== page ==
Growing up surrounded by a mother and sisters who were teachers, Karen Trujillo decided to rebel. “No,” she said to herself as a child, rejecting the idea she should become an educator. “I don’t want to do that. I want to do something else.” But the call of the classroom was too strong for her to resist, she said, and when she was about 12 she had what she called an epiphany.
Public Education Department Secretary Hanna Skandera said earlier this legislative session that her agency doesn’t include practice time in numbers it quotes regarding total time the tests require, an about-face from past statements from the department. Skandera relayed the new information in a February 3 Senate Finance Committee meeting in response to Sen. Howie Morales, D-Silver City, who has worked as a special education teacher. Her agency has relied on a consistent set of numbers in public statements meant for students, parents and educators, many of whom are increasingly concerned that standardized assessments detract from valuable classroom time. Those numbers, such as the ones quoted in this March 2014 handout, are reassuring:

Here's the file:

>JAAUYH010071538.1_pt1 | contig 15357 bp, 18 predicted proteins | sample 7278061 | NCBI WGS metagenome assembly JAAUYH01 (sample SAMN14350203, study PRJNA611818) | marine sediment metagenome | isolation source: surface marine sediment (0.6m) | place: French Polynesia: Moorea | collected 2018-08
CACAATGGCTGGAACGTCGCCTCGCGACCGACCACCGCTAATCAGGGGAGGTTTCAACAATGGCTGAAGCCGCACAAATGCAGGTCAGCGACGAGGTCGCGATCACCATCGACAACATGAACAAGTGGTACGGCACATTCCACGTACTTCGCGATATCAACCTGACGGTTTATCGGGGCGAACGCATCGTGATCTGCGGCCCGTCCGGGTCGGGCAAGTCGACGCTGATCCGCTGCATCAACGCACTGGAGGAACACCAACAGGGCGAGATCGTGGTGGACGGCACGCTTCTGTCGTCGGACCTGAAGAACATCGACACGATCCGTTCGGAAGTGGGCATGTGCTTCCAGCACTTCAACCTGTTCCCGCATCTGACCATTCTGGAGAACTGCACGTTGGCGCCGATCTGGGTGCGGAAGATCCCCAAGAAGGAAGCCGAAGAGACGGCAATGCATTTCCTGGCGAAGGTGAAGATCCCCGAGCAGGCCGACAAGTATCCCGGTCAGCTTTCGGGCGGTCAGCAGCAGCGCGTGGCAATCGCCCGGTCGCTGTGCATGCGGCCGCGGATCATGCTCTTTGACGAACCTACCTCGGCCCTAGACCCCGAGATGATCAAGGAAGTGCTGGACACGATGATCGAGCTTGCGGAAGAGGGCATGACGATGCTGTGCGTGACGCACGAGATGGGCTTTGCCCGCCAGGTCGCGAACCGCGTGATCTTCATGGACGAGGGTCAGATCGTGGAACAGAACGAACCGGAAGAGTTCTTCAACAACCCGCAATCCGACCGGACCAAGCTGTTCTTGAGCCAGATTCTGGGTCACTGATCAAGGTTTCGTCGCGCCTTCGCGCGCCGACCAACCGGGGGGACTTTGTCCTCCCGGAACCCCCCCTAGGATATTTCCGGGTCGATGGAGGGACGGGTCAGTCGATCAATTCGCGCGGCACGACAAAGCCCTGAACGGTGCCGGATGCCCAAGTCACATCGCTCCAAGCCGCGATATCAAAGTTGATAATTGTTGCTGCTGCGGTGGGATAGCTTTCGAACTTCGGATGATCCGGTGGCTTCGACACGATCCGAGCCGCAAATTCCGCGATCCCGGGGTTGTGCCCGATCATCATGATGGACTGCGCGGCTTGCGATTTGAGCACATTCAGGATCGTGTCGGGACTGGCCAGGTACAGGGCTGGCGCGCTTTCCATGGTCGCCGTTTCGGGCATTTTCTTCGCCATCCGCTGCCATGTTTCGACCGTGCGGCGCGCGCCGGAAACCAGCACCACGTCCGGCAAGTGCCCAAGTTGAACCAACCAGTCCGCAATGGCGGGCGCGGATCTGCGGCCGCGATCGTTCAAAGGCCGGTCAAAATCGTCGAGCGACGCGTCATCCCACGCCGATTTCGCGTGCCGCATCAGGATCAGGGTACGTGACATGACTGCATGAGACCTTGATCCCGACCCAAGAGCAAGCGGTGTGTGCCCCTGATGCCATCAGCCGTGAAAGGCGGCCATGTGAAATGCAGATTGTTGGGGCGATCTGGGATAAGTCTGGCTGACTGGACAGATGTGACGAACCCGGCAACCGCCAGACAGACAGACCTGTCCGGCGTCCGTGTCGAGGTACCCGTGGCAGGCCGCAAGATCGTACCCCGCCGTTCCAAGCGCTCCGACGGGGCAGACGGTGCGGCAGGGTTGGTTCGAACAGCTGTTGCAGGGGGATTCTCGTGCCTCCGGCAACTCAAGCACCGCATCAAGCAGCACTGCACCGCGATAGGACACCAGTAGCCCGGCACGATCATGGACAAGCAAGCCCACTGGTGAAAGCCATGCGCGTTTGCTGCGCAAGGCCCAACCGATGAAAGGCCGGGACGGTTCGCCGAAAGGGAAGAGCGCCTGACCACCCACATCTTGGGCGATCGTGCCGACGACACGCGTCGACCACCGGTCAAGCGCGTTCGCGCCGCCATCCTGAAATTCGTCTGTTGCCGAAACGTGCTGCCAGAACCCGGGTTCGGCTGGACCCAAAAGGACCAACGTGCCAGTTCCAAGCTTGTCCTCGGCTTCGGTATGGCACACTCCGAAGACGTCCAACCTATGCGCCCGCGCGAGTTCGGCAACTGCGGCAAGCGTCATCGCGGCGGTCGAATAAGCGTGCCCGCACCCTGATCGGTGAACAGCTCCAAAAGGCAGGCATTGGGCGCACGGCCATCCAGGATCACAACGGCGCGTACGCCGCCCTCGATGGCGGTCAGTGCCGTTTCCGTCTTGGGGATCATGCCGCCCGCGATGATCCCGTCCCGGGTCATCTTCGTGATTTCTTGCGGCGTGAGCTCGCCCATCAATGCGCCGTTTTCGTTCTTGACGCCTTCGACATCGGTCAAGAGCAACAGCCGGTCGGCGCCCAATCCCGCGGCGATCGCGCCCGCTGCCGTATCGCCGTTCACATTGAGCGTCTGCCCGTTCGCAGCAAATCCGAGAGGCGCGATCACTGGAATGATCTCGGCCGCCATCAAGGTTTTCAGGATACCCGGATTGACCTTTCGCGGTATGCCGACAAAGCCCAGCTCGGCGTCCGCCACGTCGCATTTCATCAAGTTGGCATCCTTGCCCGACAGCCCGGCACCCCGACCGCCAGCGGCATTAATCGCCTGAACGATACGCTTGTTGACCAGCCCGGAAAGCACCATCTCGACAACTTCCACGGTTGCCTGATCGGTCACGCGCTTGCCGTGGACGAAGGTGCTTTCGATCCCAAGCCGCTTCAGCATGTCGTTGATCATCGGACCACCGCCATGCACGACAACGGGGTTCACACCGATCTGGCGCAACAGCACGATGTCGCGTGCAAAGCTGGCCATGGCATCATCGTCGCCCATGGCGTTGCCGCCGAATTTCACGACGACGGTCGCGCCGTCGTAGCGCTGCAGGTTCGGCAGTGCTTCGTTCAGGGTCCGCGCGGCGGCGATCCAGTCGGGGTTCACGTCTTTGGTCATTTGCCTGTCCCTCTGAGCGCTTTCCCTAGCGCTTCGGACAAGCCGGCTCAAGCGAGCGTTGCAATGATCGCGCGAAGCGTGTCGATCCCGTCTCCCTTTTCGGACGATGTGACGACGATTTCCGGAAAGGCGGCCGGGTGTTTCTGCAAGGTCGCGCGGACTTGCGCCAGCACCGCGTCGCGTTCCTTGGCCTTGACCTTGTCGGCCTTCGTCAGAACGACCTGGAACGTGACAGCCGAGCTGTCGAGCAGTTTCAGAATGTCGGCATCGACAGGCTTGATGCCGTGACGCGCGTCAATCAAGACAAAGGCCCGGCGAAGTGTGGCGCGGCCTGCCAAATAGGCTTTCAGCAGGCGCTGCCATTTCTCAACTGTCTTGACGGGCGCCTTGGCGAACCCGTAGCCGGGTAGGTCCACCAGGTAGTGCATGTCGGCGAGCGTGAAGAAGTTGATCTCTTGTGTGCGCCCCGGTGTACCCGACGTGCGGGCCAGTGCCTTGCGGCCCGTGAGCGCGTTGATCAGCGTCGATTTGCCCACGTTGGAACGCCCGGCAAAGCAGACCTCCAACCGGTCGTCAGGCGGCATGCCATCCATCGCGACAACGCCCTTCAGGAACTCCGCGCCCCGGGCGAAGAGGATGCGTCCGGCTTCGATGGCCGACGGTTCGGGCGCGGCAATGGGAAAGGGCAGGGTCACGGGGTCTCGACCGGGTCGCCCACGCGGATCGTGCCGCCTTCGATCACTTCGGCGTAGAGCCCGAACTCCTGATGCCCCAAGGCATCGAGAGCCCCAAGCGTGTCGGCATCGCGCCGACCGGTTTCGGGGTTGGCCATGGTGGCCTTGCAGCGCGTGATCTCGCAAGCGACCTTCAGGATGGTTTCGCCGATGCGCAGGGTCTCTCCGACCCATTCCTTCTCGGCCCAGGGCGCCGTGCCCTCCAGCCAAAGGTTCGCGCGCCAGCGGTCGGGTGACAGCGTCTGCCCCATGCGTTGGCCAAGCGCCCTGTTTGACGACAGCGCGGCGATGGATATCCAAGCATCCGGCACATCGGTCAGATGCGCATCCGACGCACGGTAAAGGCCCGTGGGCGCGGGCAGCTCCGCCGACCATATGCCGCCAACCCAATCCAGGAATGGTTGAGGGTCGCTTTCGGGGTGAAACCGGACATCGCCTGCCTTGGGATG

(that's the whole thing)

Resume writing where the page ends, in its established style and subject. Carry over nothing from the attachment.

Overall, on average across all grades, state-mandated testing time has decreased by about 30 minutes per year. Today, less than two percent of the school year is dedicated to state-mandated testing.
One Albuquerque Democrat wants to roll back two high profile education initiatives advocated by Gov. Susana Martinez. Among the pieces of legislation introduced by Sen. Linda Lopez are SB 196, whichwould discontinue the use of Common Core curriculum standards in the state, and SB 138 which would repeal the law that requires A-F grading of schools in the state. Lopez, who ran for the Democratic nomination for governor last year, said parents across the state had told her that they did not like the use of Common Core standards. Lopez told New Mexico Political Report that she understood the premise of national standards for tests. “But the biggest concern, of course, is what about the issues on diversity?”